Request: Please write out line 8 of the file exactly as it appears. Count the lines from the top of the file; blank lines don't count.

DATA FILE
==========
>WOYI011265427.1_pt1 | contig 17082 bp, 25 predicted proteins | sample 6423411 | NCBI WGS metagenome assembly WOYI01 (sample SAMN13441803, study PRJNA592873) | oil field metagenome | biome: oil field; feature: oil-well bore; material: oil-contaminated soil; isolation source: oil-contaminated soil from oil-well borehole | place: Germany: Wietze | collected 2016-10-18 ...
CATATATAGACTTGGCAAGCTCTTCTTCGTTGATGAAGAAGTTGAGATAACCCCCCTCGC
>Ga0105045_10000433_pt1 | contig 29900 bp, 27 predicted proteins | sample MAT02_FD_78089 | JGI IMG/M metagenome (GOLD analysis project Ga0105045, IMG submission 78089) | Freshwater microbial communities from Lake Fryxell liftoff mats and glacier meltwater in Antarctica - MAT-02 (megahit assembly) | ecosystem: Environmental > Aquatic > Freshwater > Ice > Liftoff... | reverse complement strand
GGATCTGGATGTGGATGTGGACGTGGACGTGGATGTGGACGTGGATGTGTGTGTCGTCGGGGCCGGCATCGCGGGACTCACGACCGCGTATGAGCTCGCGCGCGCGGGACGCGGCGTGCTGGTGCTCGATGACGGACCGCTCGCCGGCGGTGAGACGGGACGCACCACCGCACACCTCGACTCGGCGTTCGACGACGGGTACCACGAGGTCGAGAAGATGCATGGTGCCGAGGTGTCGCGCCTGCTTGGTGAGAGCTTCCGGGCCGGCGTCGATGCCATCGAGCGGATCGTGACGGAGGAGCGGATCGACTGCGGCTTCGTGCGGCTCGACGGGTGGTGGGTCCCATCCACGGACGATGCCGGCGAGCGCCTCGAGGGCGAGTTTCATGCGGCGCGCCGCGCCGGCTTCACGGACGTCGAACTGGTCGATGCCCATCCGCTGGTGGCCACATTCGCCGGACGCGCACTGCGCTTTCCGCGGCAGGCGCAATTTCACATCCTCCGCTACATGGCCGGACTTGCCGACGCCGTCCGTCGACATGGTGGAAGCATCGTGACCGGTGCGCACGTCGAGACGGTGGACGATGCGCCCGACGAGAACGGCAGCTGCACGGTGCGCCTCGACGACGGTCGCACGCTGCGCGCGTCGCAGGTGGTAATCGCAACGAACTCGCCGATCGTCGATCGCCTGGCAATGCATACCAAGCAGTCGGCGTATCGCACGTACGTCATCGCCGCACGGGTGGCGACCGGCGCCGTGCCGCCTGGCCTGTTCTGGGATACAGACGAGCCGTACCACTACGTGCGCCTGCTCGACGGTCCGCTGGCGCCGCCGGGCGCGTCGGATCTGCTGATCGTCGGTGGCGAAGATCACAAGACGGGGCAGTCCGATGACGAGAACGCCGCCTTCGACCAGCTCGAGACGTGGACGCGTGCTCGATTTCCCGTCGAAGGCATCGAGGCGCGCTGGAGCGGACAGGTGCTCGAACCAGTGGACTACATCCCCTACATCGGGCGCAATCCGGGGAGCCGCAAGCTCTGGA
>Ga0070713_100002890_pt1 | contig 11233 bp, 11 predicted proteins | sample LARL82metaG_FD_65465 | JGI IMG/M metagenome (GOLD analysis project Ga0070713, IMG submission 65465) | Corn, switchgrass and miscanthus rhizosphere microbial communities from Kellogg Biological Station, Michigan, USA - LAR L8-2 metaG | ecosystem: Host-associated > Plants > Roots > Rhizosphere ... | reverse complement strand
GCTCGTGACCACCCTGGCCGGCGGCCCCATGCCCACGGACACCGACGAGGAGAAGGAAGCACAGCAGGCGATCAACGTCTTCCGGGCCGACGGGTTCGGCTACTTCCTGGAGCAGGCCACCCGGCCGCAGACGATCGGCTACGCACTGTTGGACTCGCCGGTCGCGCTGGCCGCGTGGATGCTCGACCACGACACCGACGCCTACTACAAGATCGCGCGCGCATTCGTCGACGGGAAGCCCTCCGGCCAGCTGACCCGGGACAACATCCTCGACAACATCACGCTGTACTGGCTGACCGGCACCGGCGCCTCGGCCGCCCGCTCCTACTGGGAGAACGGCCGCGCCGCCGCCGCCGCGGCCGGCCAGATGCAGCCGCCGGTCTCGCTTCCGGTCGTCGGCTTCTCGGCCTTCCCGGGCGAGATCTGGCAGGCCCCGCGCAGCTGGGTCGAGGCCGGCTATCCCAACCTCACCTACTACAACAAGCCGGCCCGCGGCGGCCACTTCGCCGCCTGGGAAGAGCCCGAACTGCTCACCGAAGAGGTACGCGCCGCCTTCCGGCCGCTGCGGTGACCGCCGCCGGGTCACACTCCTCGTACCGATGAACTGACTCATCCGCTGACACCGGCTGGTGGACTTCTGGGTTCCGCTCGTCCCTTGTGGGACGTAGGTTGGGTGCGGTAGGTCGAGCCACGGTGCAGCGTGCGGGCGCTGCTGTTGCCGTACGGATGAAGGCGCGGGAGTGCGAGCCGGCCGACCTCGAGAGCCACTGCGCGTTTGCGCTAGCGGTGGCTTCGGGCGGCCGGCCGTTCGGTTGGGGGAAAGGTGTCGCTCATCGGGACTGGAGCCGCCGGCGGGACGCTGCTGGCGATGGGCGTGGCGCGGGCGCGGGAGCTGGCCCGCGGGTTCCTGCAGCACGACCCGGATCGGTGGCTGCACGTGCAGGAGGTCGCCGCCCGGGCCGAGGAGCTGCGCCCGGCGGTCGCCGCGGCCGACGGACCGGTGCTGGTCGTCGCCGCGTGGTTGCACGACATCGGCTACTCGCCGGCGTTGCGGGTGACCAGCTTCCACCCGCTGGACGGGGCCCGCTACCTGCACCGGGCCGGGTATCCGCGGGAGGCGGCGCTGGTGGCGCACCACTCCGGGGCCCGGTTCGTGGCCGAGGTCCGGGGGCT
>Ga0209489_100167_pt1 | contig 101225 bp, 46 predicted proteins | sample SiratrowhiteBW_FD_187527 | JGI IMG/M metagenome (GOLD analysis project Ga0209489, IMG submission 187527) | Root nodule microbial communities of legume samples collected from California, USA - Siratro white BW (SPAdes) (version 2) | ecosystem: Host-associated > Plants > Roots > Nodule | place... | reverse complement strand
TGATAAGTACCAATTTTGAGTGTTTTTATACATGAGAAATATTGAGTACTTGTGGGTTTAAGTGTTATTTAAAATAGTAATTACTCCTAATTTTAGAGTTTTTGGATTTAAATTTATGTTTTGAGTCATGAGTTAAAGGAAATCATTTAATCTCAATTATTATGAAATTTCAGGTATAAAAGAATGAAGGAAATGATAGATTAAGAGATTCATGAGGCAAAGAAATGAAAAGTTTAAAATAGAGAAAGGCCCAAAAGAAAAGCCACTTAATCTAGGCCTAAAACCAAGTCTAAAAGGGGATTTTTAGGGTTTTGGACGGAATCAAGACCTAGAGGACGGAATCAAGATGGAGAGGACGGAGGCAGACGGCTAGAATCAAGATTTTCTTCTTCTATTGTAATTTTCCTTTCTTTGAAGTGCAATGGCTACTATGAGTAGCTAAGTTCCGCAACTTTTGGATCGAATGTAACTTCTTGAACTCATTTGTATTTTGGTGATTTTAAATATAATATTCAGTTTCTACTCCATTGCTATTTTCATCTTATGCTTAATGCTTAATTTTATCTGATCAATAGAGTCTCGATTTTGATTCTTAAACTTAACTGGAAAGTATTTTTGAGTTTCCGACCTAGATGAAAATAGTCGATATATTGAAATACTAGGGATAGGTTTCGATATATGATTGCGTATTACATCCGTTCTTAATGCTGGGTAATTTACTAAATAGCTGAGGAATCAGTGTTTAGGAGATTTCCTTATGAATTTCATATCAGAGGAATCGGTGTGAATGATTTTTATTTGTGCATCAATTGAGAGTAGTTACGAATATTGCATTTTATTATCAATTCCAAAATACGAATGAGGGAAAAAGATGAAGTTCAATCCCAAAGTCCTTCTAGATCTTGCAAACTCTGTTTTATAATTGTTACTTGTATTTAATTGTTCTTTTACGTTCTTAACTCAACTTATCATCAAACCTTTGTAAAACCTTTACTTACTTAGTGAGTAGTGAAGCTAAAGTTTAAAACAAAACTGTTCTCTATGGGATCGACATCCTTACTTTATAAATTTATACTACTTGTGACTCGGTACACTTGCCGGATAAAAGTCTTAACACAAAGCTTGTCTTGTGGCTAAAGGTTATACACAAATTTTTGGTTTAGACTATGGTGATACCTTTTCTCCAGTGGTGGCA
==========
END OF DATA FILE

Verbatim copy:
TGATAAGTACCAATTTTGAGTGTTTTTATACATGAGAAATATTGAGTACTTGTGGGTTTAAGTGTTATTTAAAATAGTAATTACTCCTAATTTTAGAGTTTTTGGATTTAAATTTATGTTTTGAGTCATGAGTTAAAGGAAATCATTTAATCTCAATTATTATGAAATTTCAGGTATAAAAGAATGAAGGAAATGATAGATTAAGAGATTCATGAGGCAAAGAAATGAAAAGTTTAAAATAGAGAAAGGCCCAAAAGAAAAGCCACTTAATCTAGGCCTAAAACCAAGTCTAAAAGGGGATTTTTAGGGTTTTGGACGGAATCAAGACCTAGAGGACGGAATCAAGATGGAGAGGACGGAGGCAGACGGCTAGAATCAAGATTTTCTTCTTCTATTGTAATTTTCCTTTCTTTGAAGTGCAATGGCTACTATGAGTAGCTAAGTTCCGCAACTTTTGGATCGAATGTAACTTCTTGAACTCATTTGTATTTTGGTGATTTTAAATATAATATTCAGTTTCTACTCCATTGCTATTTTCATCTTATGCTTAATGCTTAATTTTATCTGATCAATAGAGTCTCGATTTTGATTCTTAAACTTAACTGGAAAGTATTTTTGAGTTTCCGACCTAGATGAAAATAGTCGATATATTGAAATACTAGGGATAGGTTTCGATATATGATTGCGTATTACATCCGTTCTTAATGCTGGGTAATTTACTAAATAGCTGAGGAATCAGTGTTTAGGAGATTTCCTTATGAATTTCATATCAGAGGAATCGGTGTGAATGATTTTTATTTGTGCATCAATTGAGAGTAGTTACGAATATTGCATTTTATTATCAATTCCAAAATACGAATGAGGGAAAAAGATGAAGTTCAATCCCAAAGTCCTTCTAGATCTTGCAAACTCTGTTTTATAATTGTTACTTGTATTTAATTGTTCTTTTACGTTCTTAACTCAACTTATCATCAAACCTTTGTAAAACCTTTACTTACTTAGTGAGTAGTGAAGCTAAAGTTTAAAACAAAACTGTTCTCTATGGGATCGACATCCTTACTTTATAAATTTATACTACTTGTGACTCGGTACACTTGCCGGATAAAAGTCTTAACACAAAGCTTGTCTTGTGGCTAAAGGTTATACACAAATTTTTGGTTTAGACTATGGTGATACCTTTTCTCCAGTGGTGGCA